On a geographic basis, 3Q revenue from customers in North America amounted to 75% of the total versus 77% in the third quarter of 2005. Revenue from customers outside North America amounted to $129 million during the quarter, up 19% from $108 million in the comparable period of 2005.

Looking at the individual product segments, revenue for the Transport Product segment for the third quarter amounted to $203 million, that's up 30% from $156 million in the third quarter of 2005. Within Transport Product segment, wireless continues to be the prominent driver. For the quarter, North American wireless customers accounted for approximately 66% of all Transport Product segment revenue compared with 51% in the third quarter of 2005.

Looking at the Tellabs 5500 wideband cross-connect business specifically, we shipped approximately 2.8 million T1 equivalents in the third quarter of 2006, compared with 2.7 million in the second quarter of 2006 and 1.7 million in the third quarter of 2005. About 36% of this quarter’s 5500 system revenue came from new systems, systems expansions, and software upgrades with the balance of 64% consisting our port-card growth on our installed base.

The new system percentage is up from 30% in Q2 '06, and 20% in the third quarter of 2005. At the end of the quarter, 20% of the card slots in our installed base were open. This compares with 21% at the end of the second quarter of this year and 22% at the end of the third quarter of 2005. Segment profit for transport products was $110 million in Q3, up 45% from $76 million in the third quarter of 2005. The increase is primarily due to higher Tellabs 5500 revenue offset by slightly higher R&D.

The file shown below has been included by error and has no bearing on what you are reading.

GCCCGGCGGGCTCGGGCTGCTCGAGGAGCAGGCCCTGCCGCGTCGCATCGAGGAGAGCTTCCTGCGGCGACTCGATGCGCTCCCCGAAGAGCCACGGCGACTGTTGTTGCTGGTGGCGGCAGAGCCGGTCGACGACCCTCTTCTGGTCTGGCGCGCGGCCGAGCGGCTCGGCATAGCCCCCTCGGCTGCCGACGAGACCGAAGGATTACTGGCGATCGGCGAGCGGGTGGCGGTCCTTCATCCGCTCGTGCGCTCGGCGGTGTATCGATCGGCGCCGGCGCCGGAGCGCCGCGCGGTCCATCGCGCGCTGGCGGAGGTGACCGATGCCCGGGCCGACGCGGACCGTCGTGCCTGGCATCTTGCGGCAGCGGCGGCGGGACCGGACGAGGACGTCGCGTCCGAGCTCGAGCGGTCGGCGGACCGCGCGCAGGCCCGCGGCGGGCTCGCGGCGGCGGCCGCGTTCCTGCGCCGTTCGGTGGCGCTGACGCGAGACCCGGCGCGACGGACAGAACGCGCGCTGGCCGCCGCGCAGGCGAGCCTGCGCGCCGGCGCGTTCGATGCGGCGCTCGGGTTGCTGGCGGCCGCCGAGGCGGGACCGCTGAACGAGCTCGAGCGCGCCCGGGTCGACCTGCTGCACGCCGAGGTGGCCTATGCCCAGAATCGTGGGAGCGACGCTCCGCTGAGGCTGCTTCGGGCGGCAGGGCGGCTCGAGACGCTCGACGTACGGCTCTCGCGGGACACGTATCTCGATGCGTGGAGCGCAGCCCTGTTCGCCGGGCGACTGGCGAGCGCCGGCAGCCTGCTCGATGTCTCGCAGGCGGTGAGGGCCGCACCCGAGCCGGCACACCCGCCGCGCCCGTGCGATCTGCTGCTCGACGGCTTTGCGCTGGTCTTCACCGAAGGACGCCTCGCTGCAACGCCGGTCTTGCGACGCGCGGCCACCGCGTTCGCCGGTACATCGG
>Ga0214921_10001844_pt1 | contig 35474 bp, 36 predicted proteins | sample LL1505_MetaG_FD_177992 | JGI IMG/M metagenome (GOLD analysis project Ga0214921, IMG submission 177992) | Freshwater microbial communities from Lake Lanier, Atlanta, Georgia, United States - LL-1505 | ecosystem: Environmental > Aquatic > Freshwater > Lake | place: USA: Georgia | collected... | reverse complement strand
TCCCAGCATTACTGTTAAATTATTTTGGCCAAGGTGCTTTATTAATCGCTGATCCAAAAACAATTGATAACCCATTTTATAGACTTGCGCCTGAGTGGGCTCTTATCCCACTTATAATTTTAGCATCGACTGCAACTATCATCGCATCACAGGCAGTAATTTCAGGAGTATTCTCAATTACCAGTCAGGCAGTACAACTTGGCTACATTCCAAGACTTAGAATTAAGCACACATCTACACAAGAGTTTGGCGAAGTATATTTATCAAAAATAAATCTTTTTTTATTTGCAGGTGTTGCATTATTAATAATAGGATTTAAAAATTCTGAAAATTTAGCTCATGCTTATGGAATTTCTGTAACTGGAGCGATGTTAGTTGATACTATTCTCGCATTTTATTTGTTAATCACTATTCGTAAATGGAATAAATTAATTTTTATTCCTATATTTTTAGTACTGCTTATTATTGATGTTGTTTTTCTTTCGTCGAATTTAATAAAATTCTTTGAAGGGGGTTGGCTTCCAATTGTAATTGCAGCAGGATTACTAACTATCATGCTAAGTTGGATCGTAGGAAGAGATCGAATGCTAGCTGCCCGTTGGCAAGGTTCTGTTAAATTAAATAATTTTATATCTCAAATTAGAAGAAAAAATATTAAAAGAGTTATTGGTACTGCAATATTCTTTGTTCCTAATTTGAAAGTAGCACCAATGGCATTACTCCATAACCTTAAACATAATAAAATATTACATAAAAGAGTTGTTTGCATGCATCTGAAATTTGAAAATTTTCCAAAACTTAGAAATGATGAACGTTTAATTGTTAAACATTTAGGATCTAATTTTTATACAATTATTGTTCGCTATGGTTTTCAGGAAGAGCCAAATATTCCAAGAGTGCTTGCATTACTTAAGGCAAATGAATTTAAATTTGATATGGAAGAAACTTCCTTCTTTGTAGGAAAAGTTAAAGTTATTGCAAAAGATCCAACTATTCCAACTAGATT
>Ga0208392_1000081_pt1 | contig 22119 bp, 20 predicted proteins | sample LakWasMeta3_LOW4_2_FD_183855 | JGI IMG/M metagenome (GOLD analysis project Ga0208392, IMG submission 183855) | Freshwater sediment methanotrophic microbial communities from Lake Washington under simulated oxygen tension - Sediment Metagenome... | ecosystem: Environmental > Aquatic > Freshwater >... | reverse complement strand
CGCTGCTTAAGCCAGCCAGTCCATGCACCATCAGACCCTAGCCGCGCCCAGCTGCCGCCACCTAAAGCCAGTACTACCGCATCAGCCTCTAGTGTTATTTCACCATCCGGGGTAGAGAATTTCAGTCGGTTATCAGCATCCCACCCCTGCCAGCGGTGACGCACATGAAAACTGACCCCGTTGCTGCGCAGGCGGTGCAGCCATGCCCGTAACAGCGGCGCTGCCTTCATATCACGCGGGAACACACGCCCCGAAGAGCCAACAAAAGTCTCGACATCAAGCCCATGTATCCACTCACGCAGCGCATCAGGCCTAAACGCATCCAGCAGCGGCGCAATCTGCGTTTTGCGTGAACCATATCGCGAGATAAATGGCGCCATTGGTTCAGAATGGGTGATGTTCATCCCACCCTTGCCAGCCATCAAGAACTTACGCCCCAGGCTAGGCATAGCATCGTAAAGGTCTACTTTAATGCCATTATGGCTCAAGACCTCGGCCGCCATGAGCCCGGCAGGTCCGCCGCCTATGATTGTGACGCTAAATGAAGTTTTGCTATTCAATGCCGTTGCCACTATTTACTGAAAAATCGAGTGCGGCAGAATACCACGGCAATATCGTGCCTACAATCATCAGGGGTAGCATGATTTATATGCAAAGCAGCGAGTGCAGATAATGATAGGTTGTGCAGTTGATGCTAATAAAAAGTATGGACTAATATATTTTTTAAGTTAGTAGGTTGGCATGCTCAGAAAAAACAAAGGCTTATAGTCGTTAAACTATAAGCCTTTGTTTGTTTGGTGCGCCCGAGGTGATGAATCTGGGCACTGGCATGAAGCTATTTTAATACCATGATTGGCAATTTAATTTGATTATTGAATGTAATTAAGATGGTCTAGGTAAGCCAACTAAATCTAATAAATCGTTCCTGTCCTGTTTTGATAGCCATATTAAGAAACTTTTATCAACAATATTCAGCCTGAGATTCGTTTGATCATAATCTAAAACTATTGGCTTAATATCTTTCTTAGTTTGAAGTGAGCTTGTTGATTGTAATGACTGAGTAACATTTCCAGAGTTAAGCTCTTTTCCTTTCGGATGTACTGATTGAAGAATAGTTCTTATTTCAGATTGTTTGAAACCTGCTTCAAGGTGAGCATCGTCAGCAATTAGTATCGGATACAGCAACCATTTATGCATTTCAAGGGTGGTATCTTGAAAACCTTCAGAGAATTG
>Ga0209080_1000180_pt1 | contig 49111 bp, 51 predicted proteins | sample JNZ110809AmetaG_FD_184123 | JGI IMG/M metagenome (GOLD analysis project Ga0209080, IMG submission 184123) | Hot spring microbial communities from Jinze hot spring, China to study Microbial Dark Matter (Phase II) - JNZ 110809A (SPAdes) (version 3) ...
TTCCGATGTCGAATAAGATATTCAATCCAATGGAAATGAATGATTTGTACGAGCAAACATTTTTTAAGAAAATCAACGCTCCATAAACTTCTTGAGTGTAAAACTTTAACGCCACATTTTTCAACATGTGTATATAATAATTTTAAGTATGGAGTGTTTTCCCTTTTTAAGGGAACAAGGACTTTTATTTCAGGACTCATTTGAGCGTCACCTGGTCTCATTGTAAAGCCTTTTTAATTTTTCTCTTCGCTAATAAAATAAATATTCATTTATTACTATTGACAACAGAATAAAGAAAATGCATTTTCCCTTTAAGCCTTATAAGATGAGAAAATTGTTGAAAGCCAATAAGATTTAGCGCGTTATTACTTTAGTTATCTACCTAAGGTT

Turning to the Broadband Product segment, the Broadband Product segment includes our access, managed access and data products. Overall revenue for this segment was $273 million, up 3% from $264 million in the third quarter of 2005. Revenue for our access products amounted to $161 million, which is down 3% compared with the $166 million we recorded in the third quarter of 2005. Excluding pass-through video revenue of $13 million in 3Q '05 and $2 million in 3Q '06, access revenue actually increased $7 million year-over-over.

On a sequential basis, access revenue for the third quarter of '06 declined 15% compared with the second quarter of '06. The $29 million sequential decline can primarily be attributed to an inventory alignment of one of our key customers. Excluding the $2 million and 3Q '06 pass-through revenue, we estimate that sales of fiber platform sets FTTP and FTTC amounted to approximately 56% of access product revenue in the quarter with the balance being copper access platforms. This compares with 53% in the third quarter of '05 and 58% in the second quarter of '06.

Revenue from managed access products came in at $80 million compared with $84 million in the third quarter of 2005. The year-over-year decline is primarily related to reduced Tellabs 2300 cable telephony and 8100 product revenue. On a sequential basis, Tellabs 8100 revenue increased 3% from 2Q '06 to 3Q '06. The Tellabs 8800 multi-service router series and the Tellabs 8600 managed edge system make up our data category. For the quarter, revenue from data was $32 million, that’s more than double the $14 million we recorded in the second quarter of 2005. Year-to-date, revenue from these products was $76 million, again more than double the $29 million we reported in the first nine months of '05.